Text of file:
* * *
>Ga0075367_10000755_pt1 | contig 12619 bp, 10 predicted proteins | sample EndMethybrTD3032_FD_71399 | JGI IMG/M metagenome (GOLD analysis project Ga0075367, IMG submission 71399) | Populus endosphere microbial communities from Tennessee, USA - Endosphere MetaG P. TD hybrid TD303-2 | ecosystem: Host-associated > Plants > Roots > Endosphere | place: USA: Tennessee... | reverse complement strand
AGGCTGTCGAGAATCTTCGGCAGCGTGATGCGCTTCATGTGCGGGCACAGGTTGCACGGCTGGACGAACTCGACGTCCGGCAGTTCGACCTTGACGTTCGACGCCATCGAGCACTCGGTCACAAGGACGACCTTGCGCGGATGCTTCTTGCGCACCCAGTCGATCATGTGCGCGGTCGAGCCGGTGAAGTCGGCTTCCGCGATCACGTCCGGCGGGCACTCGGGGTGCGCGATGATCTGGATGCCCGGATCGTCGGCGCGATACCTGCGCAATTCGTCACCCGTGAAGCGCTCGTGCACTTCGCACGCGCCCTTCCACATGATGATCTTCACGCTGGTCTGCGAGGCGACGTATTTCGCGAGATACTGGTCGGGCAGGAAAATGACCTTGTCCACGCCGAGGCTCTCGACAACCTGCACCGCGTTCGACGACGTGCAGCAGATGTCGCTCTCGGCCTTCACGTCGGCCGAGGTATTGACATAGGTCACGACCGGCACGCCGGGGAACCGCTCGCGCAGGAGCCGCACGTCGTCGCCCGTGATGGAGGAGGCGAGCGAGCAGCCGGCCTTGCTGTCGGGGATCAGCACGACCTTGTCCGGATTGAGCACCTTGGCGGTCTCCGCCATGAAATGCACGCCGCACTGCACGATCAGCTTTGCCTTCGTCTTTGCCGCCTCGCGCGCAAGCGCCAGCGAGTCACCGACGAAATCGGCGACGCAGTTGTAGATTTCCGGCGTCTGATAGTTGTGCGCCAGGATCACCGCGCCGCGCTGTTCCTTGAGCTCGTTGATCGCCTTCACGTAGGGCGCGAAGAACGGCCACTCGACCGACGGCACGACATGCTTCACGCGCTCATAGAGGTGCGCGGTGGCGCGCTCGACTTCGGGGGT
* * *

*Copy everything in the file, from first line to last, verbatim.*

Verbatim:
>Ga0075367_10000755_pt1 | contig 12619 bp, 10 predicted proteins | sample EndMethybrTD3032_FD_71399 | JGI IMG/M metagenome (GOLD analysis project Ga0075367, IMG submission 71399) | Populus endosphere microbial communities from Tennessee, USA - Endosphere MetaG P. TD hybrid TD303-2 | ecosystem: Host-associated > Plants > Roots > Endosphere | place: USA: Tennessee... | reverse complement strand
AGGCTGTCGAGAATCTTCGGCAGCGTGATGCGCTTCATGTGCGGGCACAGGTTGCACGGCTGGACGAACTCGACGTCCGGCAGTTCGACCTTGACGTTCGACGCCATCGAGCACTCGGTCACAAGGACGACCTTGCGCGGATGCTTCTTGCGCACCCAGTCGATCATGTGCGCGGTCGAGCCGGTGAAGTCGGCTTCCGCGATCACGTCCGGCGGGCACTCGGGGTGCGCGATGATCTGGATGCCCGGATCGTCGGCGCGATACCTGCGCAATTCGTCACCCGTGAAGCGCTCGTGCACTTCGCACGCGCCCTTCCACATGATGATCTTCACGCTGGTCTGCGAGGCGACGTATTTCGCGAGATACTGGTCGGGCAGGAAAATGACCTTGTCCACGCCGAGGCTCTCGACAACCTGCACCGCGTTCGACGACGTGCAGCAGATGTCGCTCTCGGCCTTCACGTCGGCCGAGGTATTGACATAGGTCACGACCGGCACGCCGGGGAACCGCTCGCGCAGGAGCCGCACGTCGTCGCCCGTGATGGAGGAGGCGAGCGAGCAGCCGGCCTTGCTGTCGGGGATCAGCACGACCTTGTCCGGATTGAGCACCTTGGCGGTCTCCGCCATGAAATGCACGCCGCACTGCACGATCAGCTTTGCCTTCGTCTTTGCCGCCTCGCGCGCAAGCGCCAGCGAGTCACCGACGAAATCGGCGACGCAGTTGTAGATTTCCGGCGTCTGATAGTTGTGCGCCAGGATCACCGCGCCGCGCTGTTCCTTGAGCTCGTTGATCGCCTTCACGTAGGGCGCGAAGAACGGCCACTCGACCGACGGCACGACATGCTTCACGCGCTCATAGAGGTGCGCGGTGGCGCGCTCGACTTCGGGGGT